What China's Talking About Today: What Makes a Chinese Patriot?

Often alluding to the Great Wall, web users debate what does and does not count as patriotism.

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Chinese poster collector Yang Peiming gestures at his Shanghai Propaganda Poster Art Centre. (Reuters)

In Chinese, to be patriotic is to ai guo, literally "to love [one's] country." But what does it really mean to love your country? Does it mean unconditional support for your country's government, warts and all? Or is there more room for nuance -- can you disagree with the government's policies, but still be a patriot?

In a recent essay titled "Writing about Patriotism on May 12," Chinese writer and blogger Li Chengpeng writes movingly of the 2008 Sichuan earthquake and its impact on his idea of what it means to be a patriot. A translation of the essay was published in the New York Times on May 25 under the title "Patriotism with Chinese Characteristics." The essay was originally published in Chinese on Li's blog and Weibo account on May 12, the four-year anniversary of the devastating 7.9-magnitude earthquake that killed over 69,000 people and injured 374,000 more.

Li calls on his fellow citizens to use logic and reason to appraise the government's policies, both at home and abroad, without fear of being labeled "unpatriotic." He writes:

Some people now call me a traitor. Some call me an agent of the foreign devils. But how can I be an agent of the foreign devils when I don't even have a U.S. green card, when unlike much of the Chinese elite my child doesn't drive a Ferrari or study at a prestigious foreign university, when I don't own any real estate in the United States or Europe. I love my country, but I cannot love a government that is responsible for so many shoddy "tofu structures." ...

After witnessing events in 2008 -- not only the quake but also the Olympic Games and the melamine milk scandal -- my definition of patriotism changed.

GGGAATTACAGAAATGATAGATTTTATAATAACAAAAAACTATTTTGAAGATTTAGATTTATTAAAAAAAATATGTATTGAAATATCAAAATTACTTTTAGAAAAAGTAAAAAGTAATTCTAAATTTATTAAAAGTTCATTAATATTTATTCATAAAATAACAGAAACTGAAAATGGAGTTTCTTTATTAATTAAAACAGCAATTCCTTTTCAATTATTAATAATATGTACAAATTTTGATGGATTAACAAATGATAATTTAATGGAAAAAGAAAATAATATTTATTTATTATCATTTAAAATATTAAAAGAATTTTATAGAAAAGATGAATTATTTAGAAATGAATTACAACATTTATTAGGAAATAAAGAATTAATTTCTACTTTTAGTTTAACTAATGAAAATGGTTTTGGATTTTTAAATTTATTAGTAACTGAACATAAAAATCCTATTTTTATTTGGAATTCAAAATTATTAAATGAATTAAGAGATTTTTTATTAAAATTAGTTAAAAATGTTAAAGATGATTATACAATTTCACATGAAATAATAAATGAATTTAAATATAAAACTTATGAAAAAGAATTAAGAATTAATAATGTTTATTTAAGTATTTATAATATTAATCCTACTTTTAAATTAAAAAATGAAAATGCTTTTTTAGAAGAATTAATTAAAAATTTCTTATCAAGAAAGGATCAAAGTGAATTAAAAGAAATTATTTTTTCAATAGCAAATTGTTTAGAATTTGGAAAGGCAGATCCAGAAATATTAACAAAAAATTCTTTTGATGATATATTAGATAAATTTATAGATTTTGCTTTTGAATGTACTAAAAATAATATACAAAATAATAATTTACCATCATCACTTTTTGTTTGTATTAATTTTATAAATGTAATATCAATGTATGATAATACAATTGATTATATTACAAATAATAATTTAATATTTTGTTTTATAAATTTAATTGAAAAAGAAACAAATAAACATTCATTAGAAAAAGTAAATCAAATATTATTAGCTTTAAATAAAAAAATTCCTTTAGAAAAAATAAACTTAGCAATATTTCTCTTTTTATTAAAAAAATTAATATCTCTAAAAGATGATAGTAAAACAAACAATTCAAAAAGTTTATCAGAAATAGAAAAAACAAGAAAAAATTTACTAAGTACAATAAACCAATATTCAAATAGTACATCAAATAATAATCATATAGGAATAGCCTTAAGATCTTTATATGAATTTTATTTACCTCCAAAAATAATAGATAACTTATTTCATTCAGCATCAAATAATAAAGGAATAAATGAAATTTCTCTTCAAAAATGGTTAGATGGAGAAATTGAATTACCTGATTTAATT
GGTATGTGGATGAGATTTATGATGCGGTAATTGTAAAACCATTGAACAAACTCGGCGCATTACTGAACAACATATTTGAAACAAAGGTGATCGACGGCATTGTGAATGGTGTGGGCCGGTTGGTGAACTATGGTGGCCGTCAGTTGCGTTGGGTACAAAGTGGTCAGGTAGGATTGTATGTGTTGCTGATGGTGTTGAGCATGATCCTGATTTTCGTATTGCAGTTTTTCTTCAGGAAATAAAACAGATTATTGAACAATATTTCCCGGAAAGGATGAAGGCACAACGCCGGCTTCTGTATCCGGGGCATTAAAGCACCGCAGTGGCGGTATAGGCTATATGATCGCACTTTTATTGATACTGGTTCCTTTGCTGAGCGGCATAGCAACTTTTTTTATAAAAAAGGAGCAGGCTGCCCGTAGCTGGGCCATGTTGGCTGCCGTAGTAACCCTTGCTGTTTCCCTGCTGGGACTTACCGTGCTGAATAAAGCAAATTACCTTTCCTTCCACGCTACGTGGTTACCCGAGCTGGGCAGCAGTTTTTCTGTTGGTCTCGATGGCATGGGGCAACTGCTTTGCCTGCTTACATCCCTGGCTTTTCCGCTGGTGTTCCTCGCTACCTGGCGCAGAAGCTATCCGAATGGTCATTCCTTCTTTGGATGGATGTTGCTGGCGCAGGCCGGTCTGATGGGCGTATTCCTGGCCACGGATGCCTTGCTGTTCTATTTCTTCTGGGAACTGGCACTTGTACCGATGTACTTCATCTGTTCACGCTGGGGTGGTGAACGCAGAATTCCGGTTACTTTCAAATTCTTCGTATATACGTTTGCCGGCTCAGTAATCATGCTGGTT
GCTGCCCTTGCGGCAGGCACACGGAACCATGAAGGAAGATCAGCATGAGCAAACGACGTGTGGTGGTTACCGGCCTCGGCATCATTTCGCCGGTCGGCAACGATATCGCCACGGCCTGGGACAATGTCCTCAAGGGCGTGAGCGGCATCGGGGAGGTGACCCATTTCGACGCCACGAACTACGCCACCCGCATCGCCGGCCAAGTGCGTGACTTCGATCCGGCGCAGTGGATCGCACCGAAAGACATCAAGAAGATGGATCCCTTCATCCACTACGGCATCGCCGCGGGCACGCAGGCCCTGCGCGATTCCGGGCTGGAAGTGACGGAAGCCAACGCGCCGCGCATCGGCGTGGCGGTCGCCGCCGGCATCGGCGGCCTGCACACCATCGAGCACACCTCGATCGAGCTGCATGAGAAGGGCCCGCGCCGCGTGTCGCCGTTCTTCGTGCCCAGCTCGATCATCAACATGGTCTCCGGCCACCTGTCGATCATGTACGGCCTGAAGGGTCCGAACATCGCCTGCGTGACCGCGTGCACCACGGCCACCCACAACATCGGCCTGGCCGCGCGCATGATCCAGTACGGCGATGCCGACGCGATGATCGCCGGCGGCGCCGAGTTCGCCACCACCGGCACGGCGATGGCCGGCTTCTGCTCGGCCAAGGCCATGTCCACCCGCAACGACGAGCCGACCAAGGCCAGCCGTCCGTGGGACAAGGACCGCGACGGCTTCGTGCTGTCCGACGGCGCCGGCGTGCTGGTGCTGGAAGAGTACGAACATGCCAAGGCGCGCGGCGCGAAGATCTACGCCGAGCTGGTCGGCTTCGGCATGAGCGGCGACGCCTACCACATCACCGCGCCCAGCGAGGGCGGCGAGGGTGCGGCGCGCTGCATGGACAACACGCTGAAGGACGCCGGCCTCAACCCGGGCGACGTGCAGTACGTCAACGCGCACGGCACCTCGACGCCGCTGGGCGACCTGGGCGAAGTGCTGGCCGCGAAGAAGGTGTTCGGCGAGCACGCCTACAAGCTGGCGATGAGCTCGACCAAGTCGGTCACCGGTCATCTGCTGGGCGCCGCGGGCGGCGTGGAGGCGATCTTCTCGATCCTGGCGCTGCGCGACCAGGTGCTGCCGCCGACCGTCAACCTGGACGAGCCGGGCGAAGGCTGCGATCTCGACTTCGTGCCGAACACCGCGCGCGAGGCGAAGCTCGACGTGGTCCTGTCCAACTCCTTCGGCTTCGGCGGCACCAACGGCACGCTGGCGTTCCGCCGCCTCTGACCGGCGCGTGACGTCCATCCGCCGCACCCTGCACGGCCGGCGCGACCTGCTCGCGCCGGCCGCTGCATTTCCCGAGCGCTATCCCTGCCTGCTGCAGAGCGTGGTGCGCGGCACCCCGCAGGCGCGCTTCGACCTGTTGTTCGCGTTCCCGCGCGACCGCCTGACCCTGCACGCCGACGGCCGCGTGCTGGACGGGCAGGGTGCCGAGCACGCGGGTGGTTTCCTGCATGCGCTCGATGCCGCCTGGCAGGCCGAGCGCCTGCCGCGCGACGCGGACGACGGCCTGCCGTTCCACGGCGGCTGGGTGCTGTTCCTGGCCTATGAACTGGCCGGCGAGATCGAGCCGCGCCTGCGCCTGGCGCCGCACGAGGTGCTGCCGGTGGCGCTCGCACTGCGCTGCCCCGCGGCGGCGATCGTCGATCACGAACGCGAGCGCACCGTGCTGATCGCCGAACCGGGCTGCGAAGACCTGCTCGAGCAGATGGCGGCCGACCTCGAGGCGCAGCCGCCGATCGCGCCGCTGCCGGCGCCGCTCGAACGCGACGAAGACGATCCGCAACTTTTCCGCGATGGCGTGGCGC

Patriotism is not about robbing our own people while claiming foreigners are looting us. Patriotism is not about bullying mothers of children who died in the earthquake, while calling for people to stand up to the foreign bullies of our motherland.

Patriotism is about taking fewer kickbacks and using proper construction methods when building classrooms. Patriotism is about constructing fewer extravagant offices for the bureaucrats and building more useful structures for farmers. Patriotism is about drinking less baijiu (a fiery Chinese spirit) using public money. Patriotism is about allowing people to move freely in our country and letting our children study in the city where they wish to study. Patriotism is about speaking more truth. Patriotism is about dignity for the Chinese people.

I am a patriot. I would love to see a little island added to our vast territory of this great nation. But I would much prefer to see the names of countless of extinguished souls engraved on humble memorials in my country.

The essay has received more than 12,000 comments on Li's blog and on his Weibo account and it has been reposted more than 52,000 times. Many of the comments are brief but positive, congratulating Li, or "Li Big Eyes" as he is known, for a well-written and thoughtful essay. Other comments are more considered and reveal the lack of consensus in China about the meaning of patriotism in China.

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Amy Qin is a graduate student studying Politics and China at Oxford. Previously, she worked in China at Baidu and NBA China.

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